South African long bond yields have risen by a similar amount as US yields (chart 2 above) since the start of the year and therefore the All-Bond Index has delivered a negative return of -2% this year. However, the increase comes on top of already elevated yields. Therefore, the total return of local bonds has been much better than global bonds as interest income could offset some of the price declines.

Finally, sentiment turned against the rand over the past few days as the implications of Stage 6 loadshedding weighed, but for the most part the currency has responded to global forces. It has been supported by elevated commodity prices, while a stronger dollar has exerted downward pressure. The rand is only slightly weaker against the dollar since January, but it is down 14% compared to a year ago, providing local investors with some respite from the declines in dollar asset values over that period. The rand only depreciated around 1% against the pound and the euro over the past 12 months.

All in all, while volatile, the rand has been remarkably resilient given the global market turmoil.

Rolling with the punches

The returns scoreboard is not looking pretty. It is clearly a challenging environment for investors, and no-one likes to experience steep declines in asset values, especially retirees who have less time to recover from setbacks like these.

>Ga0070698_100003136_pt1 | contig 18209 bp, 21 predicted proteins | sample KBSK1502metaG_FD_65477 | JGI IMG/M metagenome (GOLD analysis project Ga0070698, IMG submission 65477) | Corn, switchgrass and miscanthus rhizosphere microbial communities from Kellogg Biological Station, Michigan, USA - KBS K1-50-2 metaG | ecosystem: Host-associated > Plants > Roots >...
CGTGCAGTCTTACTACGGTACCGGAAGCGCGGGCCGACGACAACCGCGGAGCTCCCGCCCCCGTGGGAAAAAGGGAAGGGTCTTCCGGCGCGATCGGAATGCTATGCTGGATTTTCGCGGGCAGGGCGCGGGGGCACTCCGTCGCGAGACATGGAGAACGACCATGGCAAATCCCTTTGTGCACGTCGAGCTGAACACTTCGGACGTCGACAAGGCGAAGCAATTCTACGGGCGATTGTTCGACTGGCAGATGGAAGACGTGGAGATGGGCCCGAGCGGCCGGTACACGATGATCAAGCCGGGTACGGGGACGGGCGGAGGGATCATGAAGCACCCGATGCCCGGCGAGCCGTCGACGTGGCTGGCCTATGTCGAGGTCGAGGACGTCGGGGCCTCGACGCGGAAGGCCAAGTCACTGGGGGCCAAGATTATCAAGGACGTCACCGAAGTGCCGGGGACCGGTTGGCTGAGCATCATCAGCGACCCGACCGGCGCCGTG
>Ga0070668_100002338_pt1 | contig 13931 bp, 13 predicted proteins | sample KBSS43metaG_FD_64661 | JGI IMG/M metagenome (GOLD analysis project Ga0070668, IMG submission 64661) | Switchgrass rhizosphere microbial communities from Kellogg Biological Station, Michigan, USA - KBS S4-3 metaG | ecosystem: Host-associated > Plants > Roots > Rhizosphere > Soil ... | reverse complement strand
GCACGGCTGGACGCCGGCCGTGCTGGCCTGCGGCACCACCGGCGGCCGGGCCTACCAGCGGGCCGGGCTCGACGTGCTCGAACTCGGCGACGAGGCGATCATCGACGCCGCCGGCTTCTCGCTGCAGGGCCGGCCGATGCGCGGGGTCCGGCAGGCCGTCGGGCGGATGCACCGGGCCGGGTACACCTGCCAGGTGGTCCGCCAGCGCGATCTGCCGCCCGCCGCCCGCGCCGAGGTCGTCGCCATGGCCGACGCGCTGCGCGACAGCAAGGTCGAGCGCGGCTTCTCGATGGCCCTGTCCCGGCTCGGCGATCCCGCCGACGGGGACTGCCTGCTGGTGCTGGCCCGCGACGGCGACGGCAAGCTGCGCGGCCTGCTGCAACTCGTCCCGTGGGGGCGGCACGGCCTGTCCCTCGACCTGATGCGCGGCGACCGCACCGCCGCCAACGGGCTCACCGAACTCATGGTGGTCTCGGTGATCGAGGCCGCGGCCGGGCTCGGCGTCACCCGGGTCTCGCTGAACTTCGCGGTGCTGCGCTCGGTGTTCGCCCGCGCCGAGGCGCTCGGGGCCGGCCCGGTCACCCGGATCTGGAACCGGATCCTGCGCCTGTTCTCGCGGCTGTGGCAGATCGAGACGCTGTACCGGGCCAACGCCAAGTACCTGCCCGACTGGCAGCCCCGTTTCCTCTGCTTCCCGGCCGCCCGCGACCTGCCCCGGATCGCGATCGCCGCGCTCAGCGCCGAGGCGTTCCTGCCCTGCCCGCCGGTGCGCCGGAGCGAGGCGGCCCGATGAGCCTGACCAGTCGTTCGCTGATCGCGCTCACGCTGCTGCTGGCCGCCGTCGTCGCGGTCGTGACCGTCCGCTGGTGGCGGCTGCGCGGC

Here it is important to let go of the sporting analogies. A coach can give a stirring half time pep-talk and the players can charge back onto the field and play with more fire and determination. Investing doesn’t work like that.

Today’s returns are the result of investing decisions made well in the past. The decisions made today will determine returns well into the future.

This has two dimensions. The first relates to valuation. Market sell-offs present opportunities to buy asset classes and individual securities at more attractive levels. Current valuations are now below longer-term averages for the main asset classes, and this bodes well for longer-term returns. Unfortunately, this doesn’t tell us anything about what the market will do in the next few months, which is what most people would want to know right now. The reality is no-one knows.